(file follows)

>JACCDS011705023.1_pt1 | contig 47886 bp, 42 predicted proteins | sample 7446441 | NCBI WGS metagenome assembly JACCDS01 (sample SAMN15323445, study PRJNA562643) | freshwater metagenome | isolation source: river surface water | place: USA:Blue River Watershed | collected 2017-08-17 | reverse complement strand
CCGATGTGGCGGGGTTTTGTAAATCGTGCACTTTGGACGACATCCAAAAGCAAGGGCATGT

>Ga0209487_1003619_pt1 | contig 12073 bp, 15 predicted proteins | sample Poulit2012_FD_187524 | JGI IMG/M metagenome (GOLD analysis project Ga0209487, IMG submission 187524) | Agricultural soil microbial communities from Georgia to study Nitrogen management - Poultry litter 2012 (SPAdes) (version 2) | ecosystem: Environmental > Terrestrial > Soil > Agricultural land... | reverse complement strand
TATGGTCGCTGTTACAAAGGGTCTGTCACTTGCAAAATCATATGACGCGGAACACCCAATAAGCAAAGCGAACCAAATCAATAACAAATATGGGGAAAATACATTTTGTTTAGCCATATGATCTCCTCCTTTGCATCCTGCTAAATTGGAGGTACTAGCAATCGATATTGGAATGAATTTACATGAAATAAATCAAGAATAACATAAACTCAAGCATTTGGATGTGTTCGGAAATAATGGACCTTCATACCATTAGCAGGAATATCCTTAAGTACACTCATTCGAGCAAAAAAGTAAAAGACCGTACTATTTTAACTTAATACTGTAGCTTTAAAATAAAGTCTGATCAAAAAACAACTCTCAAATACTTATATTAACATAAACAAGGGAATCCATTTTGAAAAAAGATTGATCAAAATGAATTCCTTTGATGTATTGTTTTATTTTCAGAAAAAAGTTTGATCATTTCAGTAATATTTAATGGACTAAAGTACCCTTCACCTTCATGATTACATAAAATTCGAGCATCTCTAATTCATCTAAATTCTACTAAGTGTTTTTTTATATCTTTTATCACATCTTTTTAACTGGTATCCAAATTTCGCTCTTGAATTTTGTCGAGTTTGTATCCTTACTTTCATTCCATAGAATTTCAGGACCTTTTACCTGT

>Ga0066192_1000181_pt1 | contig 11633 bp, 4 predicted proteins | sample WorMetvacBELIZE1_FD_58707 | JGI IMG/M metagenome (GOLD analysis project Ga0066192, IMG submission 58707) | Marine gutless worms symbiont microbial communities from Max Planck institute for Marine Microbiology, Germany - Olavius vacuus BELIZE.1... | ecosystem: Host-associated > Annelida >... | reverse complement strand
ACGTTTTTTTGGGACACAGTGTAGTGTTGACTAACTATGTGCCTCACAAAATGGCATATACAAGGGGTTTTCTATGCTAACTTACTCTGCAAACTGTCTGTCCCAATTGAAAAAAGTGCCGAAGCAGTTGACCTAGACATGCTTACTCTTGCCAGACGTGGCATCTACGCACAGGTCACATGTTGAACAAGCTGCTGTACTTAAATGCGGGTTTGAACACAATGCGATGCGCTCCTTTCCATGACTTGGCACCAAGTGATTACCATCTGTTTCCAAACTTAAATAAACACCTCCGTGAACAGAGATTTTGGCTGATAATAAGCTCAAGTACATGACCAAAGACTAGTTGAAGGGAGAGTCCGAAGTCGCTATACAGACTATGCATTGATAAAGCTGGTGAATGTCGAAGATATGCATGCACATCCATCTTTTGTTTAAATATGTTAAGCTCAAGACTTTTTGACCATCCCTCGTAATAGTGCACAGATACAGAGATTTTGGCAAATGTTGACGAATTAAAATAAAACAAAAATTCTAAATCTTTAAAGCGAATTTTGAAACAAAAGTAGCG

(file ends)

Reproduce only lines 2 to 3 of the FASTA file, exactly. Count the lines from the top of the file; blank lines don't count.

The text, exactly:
CCGATGTGGCGGGGTTTTGTAAATCGTGCACTTTGGACGACATCCAAAAGCAAGGGCATGT

>Ga0209487_1003619_pt1 | contig 12073 bp, 15 predicted proteins | sample Poulit2012_FD_187524 | JGI IMG/M metagenome (GOLD analysis project Ga0209487, IMG submission 187524) | Agricultural soil microbial communities from Georgia to study Nitrogen management - Poultry litter 2012 (SPAdes) (version 2) | ecosystem: Environmental > Terrestrial > Soil > Agricultural land... | reverse complement strand